When it comes to arcade-style, Mario-centric sports games, Camelot’s dueling Mario Golf and Mario tennis franchises are the grandfathers of the subgenre. Personally, I will prefer golf to tennis every weekday, both in video games and in real life. However, I’ll try any sports game that doesn’t waste time being “realistic”. Fortunately, for $ 59.99, Mario Golf: Super Rush continues the fun gameplay of the series and introduces lots of fantastic and inventive ideas into the arcade golf formula. This Nintendo Switch game is a great time on the green whether you’re playing online, multiplayer matches, or solo adventure.
Mario, lawn master
Actual golfing may be little more than a boring excuse to flaunt wealth, but arcade-style golf is a different story. Mario Golf: Super Rush is more like mini golf, shaped by a child’s wild imagination.
Before hitting the ball, angle your character in a chosen direction and optionally open the map to view wind conditions, terrain elevation, and distance to the hole. Then choose your club; After all, a driver is very different from a putter. Once selected, with the touch of a button on the power meter you determine the strength of the shot. As a nice touch, the meter displays a sweet spot that places your shot as close to the hole as possible. Finally, press a final button to take a swing and tilt the analog stick to determine the trajectory of the ball.
Alternatively, you can use a single Joy-Con as a motion-controlled golf club. The motion controls feel great, much better than Mario Tennis Aces’ separate swing mode. You will have great Wii Sports flashbacks. Ironically, the lack of precision makes swinging more satisfying; You need to guess how much force to use and the right angle to hit the ball where you want it to go.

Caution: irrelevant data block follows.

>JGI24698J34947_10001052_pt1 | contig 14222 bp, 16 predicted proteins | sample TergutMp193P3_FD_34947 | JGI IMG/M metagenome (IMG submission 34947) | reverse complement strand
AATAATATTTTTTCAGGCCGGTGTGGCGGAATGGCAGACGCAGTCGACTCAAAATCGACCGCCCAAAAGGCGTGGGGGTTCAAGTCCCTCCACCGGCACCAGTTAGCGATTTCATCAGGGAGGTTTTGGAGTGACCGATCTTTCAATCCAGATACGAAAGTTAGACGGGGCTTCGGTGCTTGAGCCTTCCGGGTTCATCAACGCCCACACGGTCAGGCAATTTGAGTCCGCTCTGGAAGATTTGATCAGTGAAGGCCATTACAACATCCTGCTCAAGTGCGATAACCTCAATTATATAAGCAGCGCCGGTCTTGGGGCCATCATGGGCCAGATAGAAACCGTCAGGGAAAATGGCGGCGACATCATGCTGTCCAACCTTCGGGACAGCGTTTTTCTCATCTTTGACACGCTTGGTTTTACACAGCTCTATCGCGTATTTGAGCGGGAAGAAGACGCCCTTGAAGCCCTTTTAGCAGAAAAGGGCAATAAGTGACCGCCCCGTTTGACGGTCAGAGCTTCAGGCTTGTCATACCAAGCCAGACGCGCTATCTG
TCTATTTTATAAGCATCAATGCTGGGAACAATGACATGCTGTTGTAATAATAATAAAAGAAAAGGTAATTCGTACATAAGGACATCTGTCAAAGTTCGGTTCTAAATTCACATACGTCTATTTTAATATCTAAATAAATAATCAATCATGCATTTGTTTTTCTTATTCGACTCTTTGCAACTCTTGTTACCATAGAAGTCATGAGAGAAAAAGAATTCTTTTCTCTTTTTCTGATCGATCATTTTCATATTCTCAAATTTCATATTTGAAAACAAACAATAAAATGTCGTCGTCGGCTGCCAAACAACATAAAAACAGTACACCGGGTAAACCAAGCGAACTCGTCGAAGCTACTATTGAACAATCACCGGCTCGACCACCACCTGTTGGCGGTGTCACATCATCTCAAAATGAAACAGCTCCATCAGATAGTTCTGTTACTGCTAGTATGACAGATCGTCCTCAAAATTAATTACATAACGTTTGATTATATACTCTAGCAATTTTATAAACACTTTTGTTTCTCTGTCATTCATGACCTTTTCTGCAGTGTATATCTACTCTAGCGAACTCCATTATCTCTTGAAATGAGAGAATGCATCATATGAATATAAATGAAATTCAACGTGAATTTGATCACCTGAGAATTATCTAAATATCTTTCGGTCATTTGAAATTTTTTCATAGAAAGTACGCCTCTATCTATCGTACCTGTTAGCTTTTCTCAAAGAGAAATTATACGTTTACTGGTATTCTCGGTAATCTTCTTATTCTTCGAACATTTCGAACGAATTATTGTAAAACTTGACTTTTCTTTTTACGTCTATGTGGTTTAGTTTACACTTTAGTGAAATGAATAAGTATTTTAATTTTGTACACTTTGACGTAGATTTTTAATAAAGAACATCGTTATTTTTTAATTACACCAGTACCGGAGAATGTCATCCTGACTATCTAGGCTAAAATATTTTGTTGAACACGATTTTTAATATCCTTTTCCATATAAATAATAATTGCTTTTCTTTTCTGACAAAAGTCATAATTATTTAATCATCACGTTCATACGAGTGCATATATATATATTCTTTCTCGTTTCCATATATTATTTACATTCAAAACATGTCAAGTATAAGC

Mario Golf: Super Rush has a wide variety of Mario characters that can be played from Mario to Pauline to Chargin ‘Chuck. Each character also wears a stylish new golf outfit. You didn’t live until you saw Wario dressed up like a Texan oil baron, the kind of person you would see on a private golf course.
Unfortunately, the rest of the game could use more of that personality. The first courses are pleasant, but boring, green parks that resemble a mediocre resort. I understand that crazy barriers are being removed from beginner courses, but the courses could still have crazy graphics. Even later courses with fantastic Mario elements like towering pokeys and meandering piranha plants are strangely conservative in their visual design. Nintendo announced that more courses are coming as DLC, including an exciting New Donk City course, so hopefully these greens contain a lot of silliness. On the subject of graphics, I noticed slight drops in resolution when playing the game in handheld mode.
Faster than the speed of golf
Mario Golf: Super Rush is more than just standard golf, however. Whether you play online or offline, you can also opt for Speed Golf and Battle Golf modes. These modes are absurd and great.